Presentation on theme: "Reversal Homoplasy The Case of Tetrapods. Tetrapod limbs are complex Ball joint at girdle (pectoral or pelvic) Proximal segment has one heavy bone Hinge."— Presentation transcript:
Reversal Homoplasy The Case of Tetrapods
Tetrapod limbs are complex Ball joint at girdle (pectoral or pelvic) Proximal segment has one heavy bone Hinge joint at elbow or knee Distal segment has two bones for rotation of hand/foot Small cuboidal bones at wrist and ankle for flexibility of hand/foot position Long metacarpal/metatarsals for palm/instep Phalanges for the digits (fingers/toes)
Tetrapod limbs are stereotypical The complex structures are shared among these tetrapods: Fishes (some are more plesiomorphic) Amphibians Reptiles Birds Mammals Conclusion: rather than evolving complex limb form and function separately and identically among all these groups of species (i.e., many homoplasies), the tetrapod leg design evolved just once in a common ancestor (i.e., more parsimonious)
Reversal of a complex trait is comparatively parsimonious Forward evolution of a leg requires modification of: Bones Muscles Connectives Vascular Paths Neural Paths Reversal could be just ONE point mutation in ONE gene that normally puts limb development into motion. Without the first step, the rest does not happen.
Tetrapod evolution has been reversed multiple times! Thus, it must be easily done… i.e. is parsimonious Legless amphibians: caecilians Legless lizards: glass lizards Ajolote: mole lizards Snakes So some gene functioning early in tetrapod development can mutate (become defective), rendering some ancestral species (and its descendants) legless. All the rest of the tetrapod genes that had evolved to make the limbs, are made useless by this one mutation.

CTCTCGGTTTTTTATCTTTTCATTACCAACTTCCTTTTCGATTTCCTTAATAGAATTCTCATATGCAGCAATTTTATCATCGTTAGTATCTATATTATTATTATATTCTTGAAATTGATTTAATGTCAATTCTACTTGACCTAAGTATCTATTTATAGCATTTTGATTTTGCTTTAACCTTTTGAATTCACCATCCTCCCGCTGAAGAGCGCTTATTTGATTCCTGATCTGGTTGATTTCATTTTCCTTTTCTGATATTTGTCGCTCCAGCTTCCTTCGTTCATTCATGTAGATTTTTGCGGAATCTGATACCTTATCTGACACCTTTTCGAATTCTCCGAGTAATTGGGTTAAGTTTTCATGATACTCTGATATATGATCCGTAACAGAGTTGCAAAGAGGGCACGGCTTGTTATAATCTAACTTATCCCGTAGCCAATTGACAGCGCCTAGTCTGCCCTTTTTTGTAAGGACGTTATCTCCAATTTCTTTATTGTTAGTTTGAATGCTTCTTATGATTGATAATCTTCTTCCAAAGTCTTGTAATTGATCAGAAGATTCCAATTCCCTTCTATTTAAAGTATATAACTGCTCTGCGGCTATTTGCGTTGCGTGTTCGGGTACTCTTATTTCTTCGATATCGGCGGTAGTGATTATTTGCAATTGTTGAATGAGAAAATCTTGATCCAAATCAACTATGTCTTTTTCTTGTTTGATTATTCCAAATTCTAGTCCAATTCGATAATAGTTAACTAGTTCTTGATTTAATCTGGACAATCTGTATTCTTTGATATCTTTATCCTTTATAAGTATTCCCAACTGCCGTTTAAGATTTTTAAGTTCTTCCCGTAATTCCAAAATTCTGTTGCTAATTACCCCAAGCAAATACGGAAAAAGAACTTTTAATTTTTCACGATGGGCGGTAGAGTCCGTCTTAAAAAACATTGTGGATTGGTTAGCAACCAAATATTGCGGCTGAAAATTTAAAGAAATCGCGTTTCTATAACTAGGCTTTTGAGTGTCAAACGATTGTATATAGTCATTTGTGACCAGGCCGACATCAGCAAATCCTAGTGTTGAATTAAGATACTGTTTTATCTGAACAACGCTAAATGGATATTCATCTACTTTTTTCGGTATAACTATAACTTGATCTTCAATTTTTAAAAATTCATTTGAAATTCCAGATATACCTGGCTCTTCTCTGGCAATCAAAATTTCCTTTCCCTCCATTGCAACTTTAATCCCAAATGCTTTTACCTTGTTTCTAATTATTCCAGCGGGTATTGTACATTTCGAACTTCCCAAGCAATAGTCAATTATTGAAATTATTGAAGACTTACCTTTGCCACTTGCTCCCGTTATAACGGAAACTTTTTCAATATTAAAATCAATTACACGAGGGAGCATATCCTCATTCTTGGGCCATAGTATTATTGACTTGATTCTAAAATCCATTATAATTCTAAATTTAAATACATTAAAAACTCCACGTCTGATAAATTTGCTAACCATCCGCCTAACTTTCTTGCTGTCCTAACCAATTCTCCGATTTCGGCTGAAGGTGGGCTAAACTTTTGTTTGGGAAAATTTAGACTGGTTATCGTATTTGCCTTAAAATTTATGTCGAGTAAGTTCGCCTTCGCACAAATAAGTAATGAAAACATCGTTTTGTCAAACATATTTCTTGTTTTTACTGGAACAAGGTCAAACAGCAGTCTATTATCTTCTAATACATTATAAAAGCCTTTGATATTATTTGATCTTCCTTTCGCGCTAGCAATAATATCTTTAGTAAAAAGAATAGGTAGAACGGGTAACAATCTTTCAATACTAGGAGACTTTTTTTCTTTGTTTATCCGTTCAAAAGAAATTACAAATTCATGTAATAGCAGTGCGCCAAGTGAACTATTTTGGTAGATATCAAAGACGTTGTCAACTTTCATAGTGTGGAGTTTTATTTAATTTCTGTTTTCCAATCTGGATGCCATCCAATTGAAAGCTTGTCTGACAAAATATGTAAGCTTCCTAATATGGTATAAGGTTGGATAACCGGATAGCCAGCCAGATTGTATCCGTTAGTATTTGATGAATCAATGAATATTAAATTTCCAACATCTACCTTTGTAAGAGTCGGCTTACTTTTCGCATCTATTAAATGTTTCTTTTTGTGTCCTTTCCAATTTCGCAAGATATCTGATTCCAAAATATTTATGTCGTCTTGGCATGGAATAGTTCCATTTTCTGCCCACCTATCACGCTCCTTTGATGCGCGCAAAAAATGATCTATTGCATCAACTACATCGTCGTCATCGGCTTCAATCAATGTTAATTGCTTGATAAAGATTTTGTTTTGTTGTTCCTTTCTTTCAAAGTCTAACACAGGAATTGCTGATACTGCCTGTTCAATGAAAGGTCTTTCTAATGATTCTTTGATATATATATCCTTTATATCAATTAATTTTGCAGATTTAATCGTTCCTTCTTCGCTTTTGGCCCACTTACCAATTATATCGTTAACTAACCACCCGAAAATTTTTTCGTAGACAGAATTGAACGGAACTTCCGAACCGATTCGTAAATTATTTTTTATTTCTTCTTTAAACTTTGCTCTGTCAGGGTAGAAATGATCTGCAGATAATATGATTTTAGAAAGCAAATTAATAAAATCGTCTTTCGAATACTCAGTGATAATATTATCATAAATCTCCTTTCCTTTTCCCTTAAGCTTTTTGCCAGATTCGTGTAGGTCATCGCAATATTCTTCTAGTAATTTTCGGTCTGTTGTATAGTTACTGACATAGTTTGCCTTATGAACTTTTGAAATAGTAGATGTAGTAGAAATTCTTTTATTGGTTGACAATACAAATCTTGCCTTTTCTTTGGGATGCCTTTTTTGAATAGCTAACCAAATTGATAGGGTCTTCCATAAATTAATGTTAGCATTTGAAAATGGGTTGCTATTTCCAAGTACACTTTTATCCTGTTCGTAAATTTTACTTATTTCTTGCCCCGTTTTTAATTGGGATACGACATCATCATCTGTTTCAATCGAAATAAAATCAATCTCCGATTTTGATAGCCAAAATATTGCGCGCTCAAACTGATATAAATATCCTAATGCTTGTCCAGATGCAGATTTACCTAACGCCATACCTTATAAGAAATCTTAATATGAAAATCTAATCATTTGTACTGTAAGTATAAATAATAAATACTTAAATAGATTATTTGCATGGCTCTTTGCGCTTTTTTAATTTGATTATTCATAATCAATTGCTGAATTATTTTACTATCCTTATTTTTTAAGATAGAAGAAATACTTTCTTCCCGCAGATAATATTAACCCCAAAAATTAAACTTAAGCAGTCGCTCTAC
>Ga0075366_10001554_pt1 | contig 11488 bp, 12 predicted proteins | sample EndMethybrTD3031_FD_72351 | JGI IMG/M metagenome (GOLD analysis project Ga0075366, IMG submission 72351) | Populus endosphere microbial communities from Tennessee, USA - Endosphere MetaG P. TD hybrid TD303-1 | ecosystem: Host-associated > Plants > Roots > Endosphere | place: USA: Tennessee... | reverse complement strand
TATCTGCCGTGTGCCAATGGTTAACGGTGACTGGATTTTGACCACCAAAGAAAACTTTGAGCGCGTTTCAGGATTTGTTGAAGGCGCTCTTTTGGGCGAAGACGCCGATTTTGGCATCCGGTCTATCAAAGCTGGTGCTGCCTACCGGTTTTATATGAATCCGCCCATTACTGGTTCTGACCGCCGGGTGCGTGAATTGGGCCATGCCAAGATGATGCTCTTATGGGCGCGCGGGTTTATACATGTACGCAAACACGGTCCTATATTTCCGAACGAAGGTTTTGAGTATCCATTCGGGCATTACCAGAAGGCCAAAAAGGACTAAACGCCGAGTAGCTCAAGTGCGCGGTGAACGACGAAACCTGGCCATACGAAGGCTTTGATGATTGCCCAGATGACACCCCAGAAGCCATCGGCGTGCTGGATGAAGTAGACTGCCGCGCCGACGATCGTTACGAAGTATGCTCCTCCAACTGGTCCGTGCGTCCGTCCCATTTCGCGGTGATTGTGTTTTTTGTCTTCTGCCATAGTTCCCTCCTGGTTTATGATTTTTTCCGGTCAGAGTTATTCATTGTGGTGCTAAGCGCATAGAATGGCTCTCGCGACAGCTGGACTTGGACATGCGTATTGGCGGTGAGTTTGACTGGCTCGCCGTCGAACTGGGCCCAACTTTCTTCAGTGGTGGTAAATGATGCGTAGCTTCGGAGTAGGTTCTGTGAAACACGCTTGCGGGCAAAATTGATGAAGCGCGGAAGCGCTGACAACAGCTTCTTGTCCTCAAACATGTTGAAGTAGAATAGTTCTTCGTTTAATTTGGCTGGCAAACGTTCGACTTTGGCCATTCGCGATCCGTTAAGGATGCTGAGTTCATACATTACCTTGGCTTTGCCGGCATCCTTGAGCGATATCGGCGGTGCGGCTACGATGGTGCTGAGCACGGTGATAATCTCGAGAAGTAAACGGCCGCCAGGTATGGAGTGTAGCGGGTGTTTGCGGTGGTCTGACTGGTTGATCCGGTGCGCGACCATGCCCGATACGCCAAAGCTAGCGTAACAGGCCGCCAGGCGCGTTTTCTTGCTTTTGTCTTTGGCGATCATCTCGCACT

A photo of parent Caecilian with offspring R635RmqosDI/AAAAAAAANYc/jwcNDv1suD4/flesh+eating+amphibian+caecilians%5B2%5D
This ajolote is a snake that reversed the reversal blocking only pectoral limbs (note: belly scale pattern and limb location) Or it is a lizard that has reversed only its pelvic limbs http://www.unexplained- mysteries.com/gallery/albums/userpics/22445/normal_ajolote.jpg
There are also partial losses: the Boa has vestigial pelvic limbs Of course the alternative interpretation is a partial reversal of loss http://www.edwardtbabinski.us/images/spurs1.jpg
There are several clear examples of reversals of reversals: This snake has reversed the reversal blocking pectoral limbs http://dakotabirding.com/Snake_wlegs.jpg
This is another verified reversal of a reversal: This snake has reversed the reversal blocking pelvic limbs http://www.telegraph.co.uk/earth/wildlife/6187320/Snake-with-foot-found-in-China.html
Of course humans will make false claims! This claim of pectoral limbs is clearly false: This snake is in the act of swallowing a frog, NOT sprouting legs! http://robandjan.files.wordpress.com/2008/08/snake1.jpg
-- wide wing -- long tail This is likely your cladogram from Page 4 of Cladistics -- heavy leg -- wide body -- large eye -- long leg -- dark body -- black eye -- wide neck-- long wing OG E B A D C
-- wide wing -- long tail What do we do with the newly-discovered Clade Critter? -- heavy leg -- wide body -- large eye -- long leg -- dark body -- black eye -- wide neck-- long wing OG E B A D C F
-- wide wing -- long tail There are two possible explanations--which is most parsimonious? -- heavy leg -- wide body -- large eye -- long leg -- dark body -- black eye -- wide neck -- long wing OG F B A D C F dark -- body A single evolution But two reversals -- dark body -- dark body R -- dark body R Two Forward Evolutions Is it easier to evolve or to lose the characteristic? A homoplasy of parallelism or… convergence